The idea behind draft value has been a debated topic amongst fans recently.
Throughout my journey as a football blogger and someone who closely follows the game I have evolved my beliefs. One thing I have evolved the most in is how I define the draft and what I think of what happens.
Value is inherent to the person doing the evaluation, not necessarily how good the player turns out to be. Then we ignore the results.
Well, let’s take a look at the 2014 NFL Draft and what “value” the Arizona Cardinals drafted.
For this exercise, I am using Arif Hasan’s 2014 Consensus Big Board, that takes into account all of the rankings from the experts then averages them to give us the consensus.
Round 1 Pick 27 Deone Bucannon
Bucannon was picked 27th after the Cardinals traded down from the 20th pick.
Based on the rules I have heard and read, Bucannon was a big time reach, as the 57th ranked consensus player on the evaluator board.
Round 2 Pick Pick 52 Troy Niklas
Why are defining reaches and steals odd to me? Troy Niklas was ranked higher than Deone Bucannon on the Consensus Big Board.
The Cardinals really reached for Bucannon, but got a good value in the 53rd ranked Niklas.
Round 3 Pick 84 Kareem Martin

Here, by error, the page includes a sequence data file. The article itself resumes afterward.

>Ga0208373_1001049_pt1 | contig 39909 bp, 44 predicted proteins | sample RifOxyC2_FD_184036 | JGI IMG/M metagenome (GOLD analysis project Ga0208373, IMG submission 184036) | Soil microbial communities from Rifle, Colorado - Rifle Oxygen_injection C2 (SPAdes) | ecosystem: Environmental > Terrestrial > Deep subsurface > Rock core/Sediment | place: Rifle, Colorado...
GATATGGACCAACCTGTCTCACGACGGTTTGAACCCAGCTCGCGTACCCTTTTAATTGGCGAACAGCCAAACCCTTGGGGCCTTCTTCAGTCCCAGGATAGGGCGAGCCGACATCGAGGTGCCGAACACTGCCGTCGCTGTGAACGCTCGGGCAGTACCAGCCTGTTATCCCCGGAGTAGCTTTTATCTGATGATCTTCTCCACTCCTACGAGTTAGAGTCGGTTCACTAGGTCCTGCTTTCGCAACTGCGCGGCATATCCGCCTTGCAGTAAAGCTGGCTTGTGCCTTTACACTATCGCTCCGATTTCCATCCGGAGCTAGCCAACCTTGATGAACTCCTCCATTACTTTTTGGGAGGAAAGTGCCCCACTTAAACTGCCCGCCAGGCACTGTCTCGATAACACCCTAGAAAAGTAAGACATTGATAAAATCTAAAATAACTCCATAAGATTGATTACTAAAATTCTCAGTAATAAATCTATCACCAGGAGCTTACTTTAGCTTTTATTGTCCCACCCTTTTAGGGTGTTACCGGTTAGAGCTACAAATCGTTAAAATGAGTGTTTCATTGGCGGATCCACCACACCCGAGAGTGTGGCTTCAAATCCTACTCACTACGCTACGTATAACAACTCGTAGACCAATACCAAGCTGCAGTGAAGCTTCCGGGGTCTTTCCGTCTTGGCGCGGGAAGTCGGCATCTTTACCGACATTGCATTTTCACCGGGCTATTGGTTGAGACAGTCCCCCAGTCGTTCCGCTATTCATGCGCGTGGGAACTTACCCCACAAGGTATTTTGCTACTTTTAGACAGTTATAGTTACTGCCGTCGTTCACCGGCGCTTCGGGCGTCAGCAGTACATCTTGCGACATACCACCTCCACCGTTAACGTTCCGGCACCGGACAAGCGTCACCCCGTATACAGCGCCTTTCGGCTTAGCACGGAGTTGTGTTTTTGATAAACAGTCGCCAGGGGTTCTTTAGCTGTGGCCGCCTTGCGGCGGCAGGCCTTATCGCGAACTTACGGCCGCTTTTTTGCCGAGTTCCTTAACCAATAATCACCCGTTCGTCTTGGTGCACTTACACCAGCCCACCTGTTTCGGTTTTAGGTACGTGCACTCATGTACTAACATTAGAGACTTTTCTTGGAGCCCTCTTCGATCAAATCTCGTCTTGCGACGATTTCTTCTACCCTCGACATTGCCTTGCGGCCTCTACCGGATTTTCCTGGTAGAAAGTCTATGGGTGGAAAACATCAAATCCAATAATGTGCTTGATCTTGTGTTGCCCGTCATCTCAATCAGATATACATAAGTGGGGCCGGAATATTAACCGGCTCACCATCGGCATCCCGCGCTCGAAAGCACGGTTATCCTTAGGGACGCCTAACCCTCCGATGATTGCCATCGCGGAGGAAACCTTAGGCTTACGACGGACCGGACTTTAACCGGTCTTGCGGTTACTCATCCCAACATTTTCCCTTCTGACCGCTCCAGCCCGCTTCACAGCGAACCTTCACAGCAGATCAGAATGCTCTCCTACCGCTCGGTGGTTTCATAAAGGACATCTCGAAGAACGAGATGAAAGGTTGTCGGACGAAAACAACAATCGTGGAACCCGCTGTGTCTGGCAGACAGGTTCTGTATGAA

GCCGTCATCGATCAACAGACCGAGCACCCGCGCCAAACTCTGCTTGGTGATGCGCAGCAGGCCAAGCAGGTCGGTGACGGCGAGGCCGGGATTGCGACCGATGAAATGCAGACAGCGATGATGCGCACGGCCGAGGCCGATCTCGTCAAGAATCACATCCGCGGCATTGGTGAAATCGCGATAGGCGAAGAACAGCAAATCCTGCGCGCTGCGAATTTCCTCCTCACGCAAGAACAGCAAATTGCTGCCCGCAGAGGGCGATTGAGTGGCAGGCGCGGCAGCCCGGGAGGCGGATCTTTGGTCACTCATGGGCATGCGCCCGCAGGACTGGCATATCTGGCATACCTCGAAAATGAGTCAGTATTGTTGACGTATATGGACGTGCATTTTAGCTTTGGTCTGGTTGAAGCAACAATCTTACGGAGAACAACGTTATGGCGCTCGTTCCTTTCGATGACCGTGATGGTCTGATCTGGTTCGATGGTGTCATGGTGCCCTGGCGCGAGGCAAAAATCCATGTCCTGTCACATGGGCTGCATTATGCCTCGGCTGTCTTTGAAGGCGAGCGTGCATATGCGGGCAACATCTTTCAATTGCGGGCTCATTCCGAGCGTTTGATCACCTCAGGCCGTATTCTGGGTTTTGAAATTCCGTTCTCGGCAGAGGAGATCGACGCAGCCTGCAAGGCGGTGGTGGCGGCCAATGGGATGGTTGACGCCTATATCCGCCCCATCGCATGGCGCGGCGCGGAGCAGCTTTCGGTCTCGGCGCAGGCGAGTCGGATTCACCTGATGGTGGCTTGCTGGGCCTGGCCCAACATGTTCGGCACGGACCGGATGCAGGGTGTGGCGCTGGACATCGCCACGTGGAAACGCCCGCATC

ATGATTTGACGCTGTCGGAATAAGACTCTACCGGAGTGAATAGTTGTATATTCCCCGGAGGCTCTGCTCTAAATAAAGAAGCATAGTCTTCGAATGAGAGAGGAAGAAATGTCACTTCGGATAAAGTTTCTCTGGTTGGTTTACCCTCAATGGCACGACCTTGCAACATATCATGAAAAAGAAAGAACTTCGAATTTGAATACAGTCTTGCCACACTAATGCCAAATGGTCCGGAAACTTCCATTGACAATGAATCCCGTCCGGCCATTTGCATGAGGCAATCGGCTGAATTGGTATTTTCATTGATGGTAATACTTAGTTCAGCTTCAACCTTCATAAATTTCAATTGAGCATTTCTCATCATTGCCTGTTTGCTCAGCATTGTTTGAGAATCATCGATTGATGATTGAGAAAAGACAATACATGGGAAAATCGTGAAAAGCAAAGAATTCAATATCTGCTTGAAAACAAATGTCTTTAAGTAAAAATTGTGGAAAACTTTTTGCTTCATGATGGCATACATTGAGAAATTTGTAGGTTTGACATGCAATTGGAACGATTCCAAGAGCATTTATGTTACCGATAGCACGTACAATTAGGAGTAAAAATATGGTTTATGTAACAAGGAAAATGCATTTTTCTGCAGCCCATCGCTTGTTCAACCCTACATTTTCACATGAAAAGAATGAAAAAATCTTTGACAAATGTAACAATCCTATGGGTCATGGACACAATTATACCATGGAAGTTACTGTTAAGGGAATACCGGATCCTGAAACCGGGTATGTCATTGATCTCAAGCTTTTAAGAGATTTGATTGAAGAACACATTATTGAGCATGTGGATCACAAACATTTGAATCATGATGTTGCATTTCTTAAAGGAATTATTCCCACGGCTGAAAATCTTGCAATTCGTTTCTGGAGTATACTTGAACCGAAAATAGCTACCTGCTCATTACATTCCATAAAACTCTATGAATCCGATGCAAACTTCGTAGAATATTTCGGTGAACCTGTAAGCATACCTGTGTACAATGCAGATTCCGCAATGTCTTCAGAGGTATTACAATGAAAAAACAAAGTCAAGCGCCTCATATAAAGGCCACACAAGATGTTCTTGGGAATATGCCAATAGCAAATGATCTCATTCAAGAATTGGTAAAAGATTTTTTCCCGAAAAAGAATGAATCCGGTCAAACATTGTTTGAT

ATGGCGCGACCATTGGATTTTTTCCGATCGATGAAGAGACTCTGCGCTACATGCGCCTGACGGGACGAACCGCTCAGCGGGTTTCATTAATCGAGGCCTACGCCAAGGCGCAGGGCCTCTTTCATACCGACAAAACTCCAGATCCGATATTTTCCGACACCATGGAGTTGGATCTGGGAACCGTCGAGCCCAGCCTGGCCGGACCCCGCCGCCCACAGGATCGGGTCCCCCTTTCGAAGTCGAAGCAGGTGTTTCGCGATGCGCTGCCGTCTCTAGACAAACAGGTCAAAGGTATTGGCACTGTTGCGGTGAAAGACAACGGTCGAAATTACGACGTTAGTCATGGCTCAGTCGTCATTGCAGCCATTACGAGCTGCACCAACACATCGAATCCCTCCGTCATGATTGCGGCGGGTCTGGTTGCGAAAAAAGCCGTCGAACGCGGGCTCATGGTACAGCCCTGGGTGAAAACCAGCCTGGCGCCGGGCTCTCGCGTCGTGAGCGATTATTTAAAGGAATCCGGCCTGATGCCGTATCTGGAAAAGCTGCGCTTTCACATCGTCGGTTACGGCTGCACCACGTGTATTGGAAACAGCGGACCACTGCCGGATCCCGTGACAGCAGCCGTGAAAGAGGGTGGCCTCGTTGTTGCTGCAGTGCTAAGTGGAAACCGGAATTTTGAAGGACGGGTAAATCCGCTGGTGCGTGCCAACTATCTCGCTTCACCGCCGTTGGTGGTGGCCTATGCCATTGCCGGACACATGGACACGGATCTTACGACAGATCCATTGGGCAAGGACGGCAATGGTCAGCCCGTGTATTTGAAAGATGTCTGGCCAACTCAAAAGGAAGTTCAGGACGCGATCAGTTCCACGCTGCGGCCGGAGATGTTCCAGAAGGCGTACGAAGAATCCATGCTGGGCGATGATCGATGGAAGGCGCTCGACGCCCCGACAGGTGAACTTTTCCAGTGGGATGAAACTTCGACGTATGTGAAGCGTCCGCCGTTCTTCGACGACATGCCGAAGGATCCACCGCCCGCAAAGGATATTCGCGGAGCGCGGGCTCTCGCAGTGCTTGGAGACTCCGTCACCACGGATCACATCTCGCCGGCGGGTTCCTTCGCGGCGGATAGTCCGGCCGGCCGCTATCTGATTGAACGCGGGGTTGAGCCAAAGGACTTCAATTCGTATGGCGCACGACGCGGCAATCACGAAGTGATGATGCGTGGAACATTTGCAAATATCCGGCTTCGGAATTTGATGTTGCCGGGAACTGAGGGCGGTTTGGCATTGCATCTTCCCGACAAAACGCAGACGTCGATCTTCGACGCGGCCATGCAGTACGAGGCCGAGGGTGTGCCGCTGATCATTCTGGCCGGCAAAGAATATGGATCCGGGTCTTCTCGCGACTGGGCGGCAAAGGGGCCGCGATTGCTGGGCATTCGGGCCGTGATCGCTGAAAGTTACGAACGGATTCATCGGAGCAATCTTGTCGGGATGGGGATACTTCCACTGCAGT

Martin was picked 84th and was ranked 106th. A reach, not a huge reach like their next third round pick.
Round 3 Pick 91 John Brown
Did you know that the consensus top 200 player big board by the experts didn’t even rank Brown as a top 200 player? John Brown was such a reach he wasn’t even a top 200 player in the draft according to the experts.
Round 4 Pick 120 Logan Thomas
Thank goodness the Arizona Cardinals made up for their massive reaches of Bucannon and John Brown by drafting 98th ranked Logan Thomas.
Round 5 Pick 160 Ed Stinson
The Cardinals got Stinson, ranked 174, at a fair value, right?
Round 6 Pick 196 Walt Powell
Not ranked in the consensus top 200.
Bucannon was selected 30 spots over his consensus rank.
Niklas was selected one position over his consensus rank.
Martin was selected 22 spots over his consensus rank.
Logan Thomas was the best value in the draft for the Cardinals, drafted 22 spots below his consensus rank.
Ed Stinson was selected 14 spots over his consensus rank.
John Brown and Walt Powell were not ranked in the top 200, so we know that Brown was at least drafted 110 spots over his consensus rank while Powell was drafted at least five spots over his rank.
That means the best value in the 2014 draft for the Arizona Cardinals were as followed:
John Brown was a huge reach while Logan Thomas was a great value. I am excited to see the 2015 results next week.